Gaddis: Personal contact, it just can’t be beat! You have to go out and you have to meet the voters where they are. You have to talk to them and you have to listen to them. It takes a lot of time, it takes a lot of energy, it takes a lot of footwork, but that’s the way to do it. You have to do a lot of mailing to communicate to the voters what your stances are. You have to do a lot of mailing to get them out of their complacency to get out and vote. One of the problems with District 75 was that Republicans had held the district for so long. The Democrats had gotten out of the practice of voting. It took some effort on my part to get them used to getting out. I really think the primaries, even though they were costly, were good for me in that respect. It put voters in situations where they had to get involved for a long period of time. That worked to my advantage.
“As much as our Republican leadership hates to admit it, we are going to have to raise taxes. You can’t spend money that you don’t have, so that’s where you need to start.”
MR: Now that you are in office what are some of your top priorities as a state representative?
Gaddis: Well, in Oklahoma, we have a major budget problem. We are not able to finance anything. We can’t finance highways. We can’t finance education. We can’t finance public safety. We can’t finance social workers. It’s really really bad. We are not providing the kind of services government is supposed to provide. The first thing we need to do is come up with some money. As much as our Republican leadership hates to admit it, we are going to have to raise taxes. You can’t spend money that you don’t have, so that’s where you need to start.
“This is one of the things I learned as a teacher too. It doesn’t matter who gets credit for the job, it’s getting the job done that’s important.”
MR: I know education is also a top priority for you. Can you make any headway on these kind of reform packages in a legislature that’s dominated by Republicans? Do you see any opportunities for bipartisanship with moderate Republicans?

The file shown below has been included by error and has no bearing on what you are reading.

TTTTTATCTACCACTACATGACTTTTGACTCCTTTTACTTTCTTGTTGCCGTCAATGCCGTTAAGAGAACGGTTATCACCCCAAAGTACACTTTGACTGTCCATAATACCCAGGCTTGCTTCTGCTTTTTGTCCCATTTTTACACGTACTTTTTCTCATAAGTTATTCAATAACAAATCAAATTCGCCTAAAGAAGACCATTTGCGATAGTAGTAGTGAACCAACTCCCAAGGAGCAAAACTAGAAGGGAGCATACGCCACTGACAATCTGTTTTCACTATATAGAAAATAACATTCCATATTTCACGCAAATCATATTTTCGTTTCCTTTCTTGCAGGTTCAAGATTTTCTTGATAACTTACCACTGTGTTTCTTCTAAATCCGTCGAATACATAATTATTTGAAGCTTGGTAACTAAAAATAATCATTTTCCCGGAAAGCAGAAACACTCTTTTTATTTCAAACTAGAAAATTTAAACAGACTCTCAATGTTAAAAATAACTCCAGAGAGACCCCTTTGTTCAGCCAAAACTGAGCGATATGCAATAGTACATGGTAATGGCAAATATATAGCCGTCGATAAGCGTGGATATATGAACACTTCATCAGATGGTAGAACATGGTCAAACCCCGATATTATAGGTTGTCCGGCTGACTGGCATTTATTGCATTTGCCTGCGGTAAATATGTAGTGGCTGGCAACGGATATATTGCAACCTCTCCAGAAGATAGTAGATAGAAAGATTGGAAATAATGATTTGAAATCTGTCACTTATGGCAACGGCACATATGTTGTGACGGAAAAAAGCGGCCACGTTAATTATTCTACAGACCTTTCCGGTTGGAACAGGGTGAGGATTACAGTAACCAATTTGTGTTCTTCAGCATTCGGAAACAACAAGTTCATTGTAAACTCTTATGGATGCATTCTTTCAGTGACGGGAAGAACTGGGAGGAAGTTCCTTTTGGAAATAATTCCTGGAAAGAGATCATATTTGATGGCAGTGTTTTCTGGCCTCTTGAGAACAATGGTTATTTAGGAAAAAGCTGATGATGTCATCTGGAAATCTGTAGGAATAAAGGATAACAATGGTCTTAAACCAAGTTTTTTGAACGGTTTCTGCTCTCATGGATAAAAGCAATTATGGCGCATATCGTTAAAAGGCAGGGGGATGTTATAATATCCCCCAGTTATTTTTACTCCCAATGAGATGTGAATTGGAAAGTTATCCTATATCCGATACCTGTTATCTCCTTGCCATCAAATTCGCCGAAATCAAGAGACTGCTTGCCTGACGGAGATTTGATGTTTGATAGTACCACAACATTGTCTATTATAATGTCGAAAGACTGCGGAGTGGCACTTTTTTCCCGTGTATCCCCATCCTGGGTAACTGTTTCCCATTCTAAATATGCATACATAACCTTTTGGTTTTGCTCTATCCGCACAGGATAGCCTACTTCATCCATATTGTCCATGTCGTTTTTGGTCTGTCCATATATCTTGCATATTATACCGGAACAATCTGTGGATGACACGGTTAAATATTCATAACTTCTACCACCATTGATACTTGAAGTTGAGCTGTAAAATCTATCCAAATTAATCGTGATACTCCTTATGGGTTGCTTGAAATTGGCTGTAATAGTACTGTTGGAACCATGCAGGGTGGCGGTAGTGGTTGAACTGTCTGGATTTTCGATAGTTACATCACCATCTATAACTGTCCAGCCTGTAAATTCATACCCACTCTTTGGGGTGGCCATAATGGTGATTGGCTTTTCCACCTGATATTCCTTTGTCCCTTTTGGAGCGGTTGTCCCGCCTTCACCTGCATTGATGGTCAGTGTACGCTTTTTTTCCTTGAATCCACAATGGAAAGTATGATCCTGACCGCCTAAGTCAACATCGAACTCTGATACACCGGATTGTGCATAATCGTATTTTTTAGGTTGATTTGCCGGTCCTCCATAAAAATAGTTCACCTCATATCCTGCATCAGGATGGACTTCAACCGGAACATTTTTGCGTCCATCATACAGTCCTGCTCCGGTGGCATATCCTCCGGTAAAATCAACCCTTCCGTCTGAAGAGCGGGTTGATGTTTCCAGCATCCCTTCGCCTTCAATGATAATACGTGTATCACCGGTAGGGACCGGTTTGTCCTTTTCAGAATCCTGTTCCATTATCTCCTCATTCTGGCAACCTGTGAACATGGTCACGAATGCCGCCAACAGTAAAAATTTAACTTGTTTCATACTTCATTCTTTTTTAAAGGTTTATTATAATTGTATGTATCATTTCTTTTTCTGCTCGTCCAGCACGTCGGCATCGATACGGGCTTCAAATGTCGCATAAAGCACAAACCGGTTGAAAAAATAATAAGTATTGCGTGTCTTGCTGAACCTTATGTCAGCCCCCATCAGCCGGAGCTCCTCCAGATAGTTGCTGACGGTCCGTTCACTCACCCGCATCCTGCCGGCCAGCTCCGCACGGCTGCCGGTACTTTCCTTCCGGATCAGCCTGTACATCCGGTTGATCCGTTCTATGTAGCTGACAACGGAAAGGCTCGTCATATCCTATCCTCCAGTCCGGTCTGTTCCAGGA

Gaddis: I certainly hope so. I am only one person and I am only one Democrat. There are certainly way more Republicans than there are Democrats in the Oklahoma legislature. If we are going to get anything done we are going to have to work together on this. This is one of the things I learned as a teacher too. It doesn’t matter who gets credit for the job, it’s getting the job done that’s important. We are going to have to work together in my opinion. Whether they’re willing to do that or not is something entirely different, but I am certainly willing to step out on the limb myself and I’ll work with whoever I have to work with in order to get the job done.
MR: In addition to your victory on Tuesday, Michael Brooks-Jimenez won a State Senate seat in Oklahoma City. Do you think these two victories are a sign of things to come for Oklahoma Democrats? Do you think the party is revitalized?
Gaddis: I would like to think so. I don’t think it’s so much the party that’s revitalized, but it is the citizens that are revitalized. The citizens are just fed up with poor leadership, no transparency, and not being able to have the nice things that our state needs to have. Even something simple like state parks. We had to close some of our state parks because we can’t finance them. You can’t have nice things unless you have the money to pay for them. I think the citizenry is seeing that. I think they are fed up with the direction the state has been going and they are ready to go in a different direction.
Karen Gaddis will be sworn in as the next representative for House District 75 at 10 a.m. on Thursday, July 20 at the Oklahoma State Capitol.